The ongoing Formula 1 season is a perfect time to evaluate the performance of the Scuderia Ferrari team. As the Italian Grand Prix draws near, comparisons between the current Ferrari‘s performance to that a year ago appear skewed, causing a disconcerting concern for fans and pundits.
In stark contrast to their standing at the same point last season— when Ferrari was in second place in the constructors’ championship with 135 points behind Red Bull — this year has been less successful. The Italian team now languishes in the fourth spot, trailing by a mammoth 339 points. In terms of the drivers’ championship, Charles Leclerc, the team’s top driver last year, was sitting comfortably in the second place with a 109-point gap to Max Verstappen. Fast forward one year, the Scuderia’s best driver, Carlos Sainz, is lingering in the fifth position, lagging by a larger margin of 237 points. Moreover, Ferrari‘s winner mantle is lying untouched, while only three podium finishes from 13 races haunt their record.
A noticeable regression is prevailing in Ferrari‘s performance graph vis-à-vis the corresponding period last year. Evidently, the team’s aspirations of reversing their constructors’ championship drought — a draught stretching since its last victory in 2008 — seem farfetched.
The recent unfolding of events mandated Leclerc to present an unambiguously candid account of the Scuderia’s odds at bridging the gap with Red Bull ahead of the anticipated 2026 F1 regulation changes.
In his frank admission preceding the Dutch Grand Prix, Leclerc indicated that “(working towards the target isn’t easy)… they have a really big margin and it’s going to be very difficult to catch them before the change of regulations.”
For Ferrari, this season has been a rollercoaster ride with a few bright spots, such as the pole positions in Azerbaijan and Belgium. However, these milestones do not mask the ground lost to Red Bull during races, nor does it conceal the relative underperformance compared to Mercedes, Aston Martin, and McLaren. According to Leclerc, the aspiration of reclaiming a genuinely competitive spot does not appear feasible in the near term.
To delve into this descension from the podium, it is crucial to reflect on Ferrar’s initial robust performance in the face of F1‘s new technical regulations of 2022. The team clinched two wins out of the first three races and captured pole position 12 times over 22 qualifying rounds that year. Yet, certain evident weaknesses, including reliability, in-season development, and operational shortcomings, became glaring under the duress of Red Bull‘s rising potential in the latter half of the year.
The technical pitfalls brought about changes in the team’s management, with Fred Vasseur replacing team Principal Mattia Binotto. Despite the managerial shuffle, the crux of this season’s car building decisions had been made beforehand.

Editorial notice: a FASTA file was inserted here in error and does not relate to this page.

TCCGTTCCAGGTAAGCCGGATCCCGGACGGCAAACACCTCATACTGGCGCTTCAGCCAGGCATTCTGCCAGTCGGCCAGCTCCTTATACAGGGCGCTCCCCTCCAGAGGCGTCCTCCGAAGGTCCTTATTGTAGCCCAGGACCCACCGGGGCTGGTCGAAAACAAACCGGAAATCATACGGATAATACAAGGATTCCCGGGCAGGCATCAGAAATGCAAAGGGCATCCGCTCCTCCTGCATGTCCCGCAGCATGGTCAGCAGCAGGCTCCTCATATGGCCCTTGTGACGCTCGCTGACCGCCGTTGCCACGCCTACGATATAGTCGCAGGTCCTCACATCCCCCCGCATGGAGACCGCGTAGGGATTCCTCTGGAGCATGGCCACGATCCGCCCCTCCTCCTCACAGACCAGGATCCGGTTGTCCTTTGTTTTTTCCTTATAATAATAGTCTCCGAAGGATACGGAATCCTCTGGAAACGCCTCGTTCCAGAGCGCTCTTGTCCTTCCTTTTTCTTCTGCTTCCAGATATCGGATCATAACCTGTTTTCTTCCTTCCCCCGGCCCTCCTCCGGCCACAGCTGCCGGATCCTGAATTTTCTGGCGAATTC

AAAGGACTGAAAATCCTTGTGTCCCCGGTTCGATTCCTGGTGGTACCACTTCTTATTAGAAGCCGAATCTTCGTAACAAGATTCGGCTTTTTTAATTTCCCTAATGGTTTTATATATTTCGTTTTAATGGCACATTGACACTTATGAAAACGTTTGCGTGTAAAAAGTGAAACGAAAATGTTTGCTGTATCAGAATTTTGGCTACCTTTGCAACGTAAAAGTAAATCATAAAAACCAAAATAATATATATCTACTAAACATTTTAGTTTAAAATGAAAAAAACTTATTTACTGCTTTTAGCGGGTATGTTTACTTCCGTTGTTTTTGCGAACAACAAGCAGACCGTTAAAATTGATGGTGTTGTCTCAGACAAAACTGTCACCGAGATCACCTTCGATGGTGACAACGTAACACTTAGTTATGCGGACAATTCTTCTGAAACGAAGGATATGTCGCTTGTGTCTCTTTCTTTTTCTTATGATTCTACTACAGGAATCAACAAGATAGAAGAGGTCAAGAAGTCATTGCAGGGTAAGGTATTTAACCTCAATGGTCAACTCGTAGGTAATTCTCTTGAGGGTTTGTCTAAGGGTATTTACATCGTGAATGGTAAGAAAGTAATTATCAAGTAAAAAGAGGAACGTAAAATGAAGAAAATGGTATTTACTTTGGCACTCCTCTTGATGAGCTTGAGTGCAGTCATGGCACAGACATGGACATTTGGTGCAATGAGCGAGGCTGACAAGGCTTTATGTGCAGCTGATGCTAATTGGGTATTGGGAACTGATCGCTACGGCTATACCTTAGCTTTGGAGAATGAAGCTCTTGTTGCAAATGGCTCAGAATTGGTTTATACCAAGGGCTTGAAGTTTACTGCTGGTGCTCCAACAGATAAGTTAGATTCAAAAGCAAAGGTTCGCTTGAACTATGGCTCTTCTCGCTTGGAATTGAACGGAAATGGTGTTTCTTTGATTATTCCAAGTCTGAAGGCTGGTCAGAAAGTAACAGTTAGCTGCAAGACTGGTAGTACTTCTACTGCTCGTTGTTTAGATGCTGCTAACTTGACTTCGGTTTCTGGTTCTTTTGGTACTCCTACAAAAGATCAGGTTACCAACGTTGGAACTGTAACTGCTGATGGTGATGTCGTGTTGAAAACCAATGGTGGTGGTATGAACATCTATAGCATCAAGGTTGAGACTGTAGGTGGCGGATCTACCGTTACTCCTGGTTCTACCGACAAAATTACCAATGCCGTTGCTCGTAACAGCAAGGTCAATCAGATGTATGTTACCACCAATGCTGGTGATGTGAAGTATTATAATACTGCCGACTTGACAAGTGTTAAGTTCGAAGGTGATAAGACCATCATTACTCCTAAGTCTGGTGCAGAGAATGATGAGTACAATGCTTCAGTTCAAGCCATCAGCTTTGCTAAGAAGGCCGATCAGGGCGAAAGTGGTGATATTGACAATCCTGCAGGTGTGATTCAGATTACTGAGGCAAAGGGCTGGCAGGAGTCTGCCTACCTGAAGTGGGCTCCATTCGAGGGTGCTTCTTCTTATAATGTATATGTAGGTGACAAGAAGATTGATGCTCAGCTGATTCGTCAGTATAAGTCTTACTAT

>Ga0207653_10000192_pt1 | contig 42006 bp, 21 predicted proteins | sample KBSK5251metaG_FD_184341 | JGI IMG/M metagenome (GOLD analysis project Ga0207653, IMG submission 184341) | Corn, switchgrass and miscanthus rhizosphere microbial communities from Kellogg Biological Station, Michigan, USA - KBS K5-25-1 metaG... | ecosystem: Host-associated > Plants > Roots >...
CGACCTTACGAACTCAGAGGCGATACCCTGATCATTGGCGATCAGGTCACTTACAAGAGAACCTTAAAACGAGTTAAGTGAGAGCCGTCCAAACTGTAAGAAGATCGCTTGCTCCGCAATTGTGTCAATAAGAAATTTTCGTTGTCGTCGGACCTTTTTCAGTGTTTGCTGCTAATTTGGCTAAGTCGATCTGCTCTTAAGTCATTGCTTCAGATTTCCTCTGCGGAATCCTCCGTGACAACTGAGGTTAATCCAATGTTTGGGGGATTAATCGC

With the new season, Ferrari was hopeful about addressing its weaknesses and putting itself in the title race. However, a significant leap in performance observed in Red Bull during the preseason testing phases quickly dashed these aspirations.
The Ferrari SF23, this year’s model, was noticed to have critical shortcomings, primarily its proclivity to deplete tyres when carrying heavy fuel. Similarly, inconsistencies in performance emerged when the car operated under the turbulent tailwind of other vehicles.
Springing from the cockpit, Sainz acknowledged these erraticities, admitting that “since we were in Bahrain testing, we saw something in our car that we didn’t fully comprehend.” He conceded, “we very quickly identified what the main weakness of the car is.” Moreover, issues with wind sensitivity and track temperature also perturb the car’s performance.
While Ferrari battles these demons, arch-nemesis Red Bull is comfortably keeping the championship curtain at bay. Mercedes, another key player in the juggernaut, is also struggling to countermand Red Bull‘s dominance. Red Bull ended 2022 on a high note with a win in Brazil, a hope Mercedes echoed but faced curtailing during this year’s preseason trials.
Among others in the circuit, two noticeable performance climbers are Aston Martin and McLaren; both seem to have effectively leveraged some winning strategies from Red Bull. On the other hand, Ferrari and Mercedes have adhered to their individual design blueprints, locking themselves into particular developmental pathway decisions.
Enrico Cardile, Ferrari‘s head of aerodynamics, is optimistic about implementing a major performance overhaul next year. He maintains that the team has a clear understanding of this year’s inconsistencies vis-à-vis performance.
“It’s not a matter of understanding what we should do. Now, for the future, it’s a matter of delivering a good product which will cope with the targets we have,” Cardile affirmed.
Despite current downsides, the seasoned engineer views the lessons from this year as invaluable insights that could lay the building blocks for future designs. Team principal Vasseur shared the sentiment, endorsing the adage that all improvements in Formula One are gradual, and further adding that he trusts his current team to be in a better position next year.
In conclusion, while Ferrari grapples with these performance hurdles, they should remember that the formidable Red Bull advantage needs to be bridged, not worried about. A relentless commitment to overall development by capitalising on all fronts, translated into immediate gains or evolutionary innovative leaps, is the key to fast-track progress in the subsequent season.